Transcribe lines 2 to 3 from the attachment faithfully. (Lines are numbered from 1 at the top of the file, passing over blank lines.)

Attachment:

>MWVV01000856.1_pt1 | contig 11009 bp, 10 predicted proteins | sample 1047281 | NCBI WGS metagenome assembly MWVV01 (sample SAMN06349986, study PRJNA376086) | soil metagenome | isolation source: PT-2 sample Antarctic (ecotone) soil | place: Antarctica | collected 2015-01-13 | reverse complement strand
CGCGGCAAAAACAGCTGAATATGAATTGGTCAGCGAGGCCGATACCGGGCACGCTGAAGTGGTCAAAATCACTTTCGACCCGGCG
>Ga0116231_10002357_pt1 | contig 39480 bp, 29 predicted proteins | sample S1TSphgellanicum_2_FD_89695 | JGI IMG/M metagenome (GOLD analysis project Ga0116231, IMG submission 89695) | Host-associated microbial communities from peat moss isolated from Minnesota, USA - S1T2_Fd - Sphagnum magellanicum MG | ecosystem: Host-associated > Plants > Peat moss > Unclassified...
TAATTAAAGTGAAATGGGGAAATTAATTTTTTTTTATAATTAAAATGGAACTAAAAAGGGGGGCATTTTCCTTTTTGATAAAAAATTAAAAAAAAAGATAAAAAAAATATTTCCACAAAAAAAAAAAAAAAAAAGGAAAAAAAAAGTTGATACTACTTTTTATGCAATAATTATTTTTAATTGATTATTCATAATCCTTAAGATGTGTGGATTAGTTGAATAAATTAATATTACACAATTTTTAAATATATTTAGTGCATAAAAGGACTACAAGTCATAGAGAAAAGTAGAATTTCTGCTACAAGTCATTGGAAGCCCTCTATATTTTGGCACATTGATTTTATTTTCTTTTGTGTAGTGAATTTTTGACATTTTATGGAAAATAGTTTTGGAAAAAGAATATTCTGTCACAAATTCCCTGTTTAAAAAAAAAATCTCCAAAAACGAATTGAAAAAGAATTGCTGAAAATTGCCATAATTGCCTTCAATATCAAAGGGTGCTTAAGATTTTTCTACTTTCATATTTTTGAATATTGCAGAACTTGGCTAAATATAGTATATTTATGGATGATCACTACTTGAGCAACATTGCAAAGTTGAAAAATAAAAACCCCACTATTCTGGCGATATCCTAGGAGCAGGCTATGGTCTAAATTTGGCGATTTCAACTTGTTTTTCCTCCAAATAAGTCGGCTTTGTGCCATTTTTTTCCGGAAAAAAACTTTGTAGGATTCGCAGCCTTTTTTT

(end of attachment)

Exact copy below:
CGCGGCAAAAACAGCTGAATATGAATTGGTCAGCGAGGCCGATACCGGGCACGCTGAAGTGGTCAAAATCACTTTCGACCCGGCG
>Ga0116231_10002357_pt1 | contig 39480 bp, 29 predicted proteins | sample S1TSphgellanicum_2_FD_89695 | JGI IMG/M metagenome (GOLD analysis project Ga0116231, IMG submission 89695) | Host-associated microbial communities from peat moss isolated from Minnesota, USA - S1T2_Fd - Sphagnum magellanicum MG | ecosystem: Host-associated > Plants > Peat moss > Unclassified...